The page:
Animal Rights groups may argue that breeders would “get rid” of unpurchased dogs by dumping them on a shelter. This argument is flawed as if a breeder was only in breeding for the money of it, they wouldn’t give the pups to a shelter, normally paying a surrender fee, so that the shelter can then adopt them out for a fee. Responsible Breeders would never do this and even the most irresponsible breeder would be unlikely to. An irresponsible owner might, or a person following the incorrect opinion that a female dog should have one litter before being spayed might.

This is not to say that Mutts or Cross breeds are all bad, or that shelter dogs shouldn’t be adopted. My family has owned both and they were wonderful dogs. But with the anti-purebred arguments getting so much strength it is important to show the other side of things.

If you are going to get a shelter dog, do your homework. Know what breeds you like because if you know you aren’t very active it is good to avoid dogs who appear to be shepherd or sighthound ish seeing as these are dogs that are normally very active. If you know that you need a dog with minimal grooming requirements, don’t get the fluffy Pomeranian looking dog even if it is very cute. If you can, sit and talk with the dog you are interested in. Talk to the people at the shelter to see what kind of temperament the dog appears to have and see if they react differently to men than women or if the dog might have any history with children or animals or the elderly. Going to a shelter also allows you go get a dog that same day in many situations but this decision should not be made on a whim.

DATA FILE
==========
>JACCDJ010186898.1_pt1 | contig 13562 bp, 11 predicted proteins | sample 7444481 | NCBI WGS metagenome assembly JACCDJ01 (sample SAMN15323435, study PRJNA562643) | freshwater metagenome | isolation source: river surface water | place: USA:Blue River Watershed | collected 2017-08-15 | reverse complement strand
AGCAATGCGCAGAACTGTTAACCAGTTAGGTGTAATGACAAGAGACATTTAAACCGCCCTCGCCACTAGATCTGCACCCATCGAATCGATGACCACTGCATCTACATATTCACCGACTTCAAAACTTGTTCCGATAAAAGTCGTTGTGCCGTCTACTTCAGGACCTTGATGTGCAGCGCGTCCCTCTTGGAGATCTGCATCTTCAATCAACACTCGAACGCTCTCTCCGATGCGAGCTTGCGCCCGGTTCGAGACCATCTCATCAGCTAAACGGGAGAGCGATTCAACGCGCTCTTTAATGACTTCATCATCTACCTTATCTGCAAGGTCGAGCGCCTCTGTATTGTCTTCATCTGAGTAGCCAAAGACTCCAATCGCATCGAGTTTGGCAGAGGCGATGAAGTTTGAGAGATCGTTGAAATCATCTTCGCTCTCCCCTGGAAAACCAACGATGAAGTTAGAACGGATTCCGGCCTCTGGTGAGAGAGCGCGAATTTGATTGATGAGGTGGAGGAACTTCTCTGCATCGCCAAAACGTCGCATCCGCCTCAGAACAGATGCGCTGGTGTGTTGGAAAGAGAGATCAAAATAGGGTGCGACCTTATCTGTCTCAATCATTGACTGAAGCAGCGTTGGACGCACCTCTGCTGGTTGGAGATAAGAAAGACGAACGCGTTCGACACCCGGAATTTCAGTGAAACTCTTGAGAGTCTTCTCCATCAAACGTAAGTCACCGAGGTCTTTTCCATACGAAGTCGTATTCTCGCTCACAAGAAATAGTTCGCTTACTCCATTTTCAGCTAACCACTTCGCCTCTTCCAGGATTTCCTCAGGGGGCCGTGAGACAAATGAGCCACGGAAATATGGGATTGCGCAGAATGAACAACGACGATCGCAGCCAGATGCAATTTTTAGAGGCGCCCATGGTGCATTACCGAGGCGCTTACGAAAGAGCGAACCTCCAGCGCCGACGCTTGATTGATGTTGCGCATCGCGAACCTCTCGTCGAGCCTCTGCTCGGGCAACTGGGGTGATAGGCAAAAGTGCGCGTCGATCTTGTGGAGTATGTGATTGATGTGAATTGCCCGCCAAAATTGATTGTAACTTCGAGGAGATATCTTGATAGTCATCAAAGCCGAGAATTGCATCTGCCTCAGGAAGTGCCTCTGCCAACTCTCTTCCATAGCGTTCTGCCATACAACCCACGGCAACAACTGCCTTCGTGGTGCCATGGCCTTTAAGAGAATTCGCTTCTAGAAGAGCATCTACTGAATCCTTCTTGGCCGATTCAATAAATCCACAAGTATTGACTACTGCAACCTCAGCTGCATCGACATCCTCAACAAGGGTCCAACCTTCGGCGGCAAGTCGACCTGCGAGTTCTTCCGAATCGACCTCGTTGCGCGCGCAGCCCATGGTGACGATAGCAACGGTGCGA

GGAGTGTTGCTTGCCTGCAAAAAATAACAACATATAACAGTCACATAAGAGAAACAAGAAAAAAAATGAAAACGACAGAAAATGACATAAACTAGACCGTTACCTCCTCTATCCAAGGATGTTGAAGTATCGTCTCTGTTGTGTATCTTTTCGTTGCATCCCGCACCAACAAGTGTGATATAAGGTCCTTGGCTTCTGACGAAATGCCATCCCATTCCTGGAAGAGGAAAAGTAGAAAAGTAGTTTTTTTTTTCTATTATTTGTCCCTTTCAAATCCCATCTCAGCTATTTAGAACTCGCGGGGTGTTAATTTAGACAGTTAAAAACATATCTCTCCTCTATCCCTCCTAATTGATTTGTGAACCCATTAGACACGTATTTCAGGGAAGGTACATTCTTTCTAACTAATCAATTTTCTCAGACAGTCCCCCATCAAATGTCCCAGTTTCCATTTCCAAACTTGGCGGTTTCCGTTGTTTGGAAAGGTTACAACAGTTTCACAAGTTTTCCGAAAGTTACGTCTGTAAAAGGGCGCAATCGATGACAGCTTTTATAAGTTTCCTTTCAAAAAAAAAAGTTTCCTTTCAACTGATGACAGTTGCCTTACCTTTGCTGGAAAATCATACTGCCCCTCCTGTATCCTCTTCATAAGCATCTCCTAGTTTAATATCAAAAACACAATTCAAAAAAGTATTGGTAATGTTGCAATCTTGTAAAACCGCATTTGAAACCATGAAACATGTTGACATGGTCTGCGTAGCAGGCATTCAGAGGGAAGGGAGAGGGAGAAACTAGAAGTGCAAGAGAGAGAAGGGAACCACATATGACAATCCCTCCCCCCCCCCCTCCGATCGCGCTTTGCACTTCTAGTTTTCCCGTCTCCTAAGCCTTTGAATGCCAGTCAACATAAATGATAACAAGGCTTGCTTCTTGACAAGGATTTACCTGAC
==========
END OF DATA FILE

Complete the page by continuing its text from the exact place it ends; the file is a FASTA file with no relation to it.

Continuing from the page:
When you are getting a dog – breeder or shelter -, the most important thing to do is be sure that you are both physically, financially, and mentally prepared for a 10-20 year commitment depending on the breed. Owning a dog is a lifelong commitment. This is not an Until I have kids, Until I get married, Unless I move, etc. kind of commitment.

Regardless of where you get your dog from. Be ready for it, and do your homework.



2 thoughts on “Purebred or Shelter Dog?

  1. Well educated post and good insight. I have to say that I will never buy a dog from a breeder. My “dream” dog has always and will always be an Irish Wolfhound. I searched and searched for a breeder and finally got in contact with one. Luckily, before I submitted my hefty deposit for a pup, I cam across an ad, yes, it was a PETA ad, dealing with shelter dogs. Their information is a lot to take in, I admit, but I have to agree that when dogs are bought from breeders, one does die in a sense. For example my story.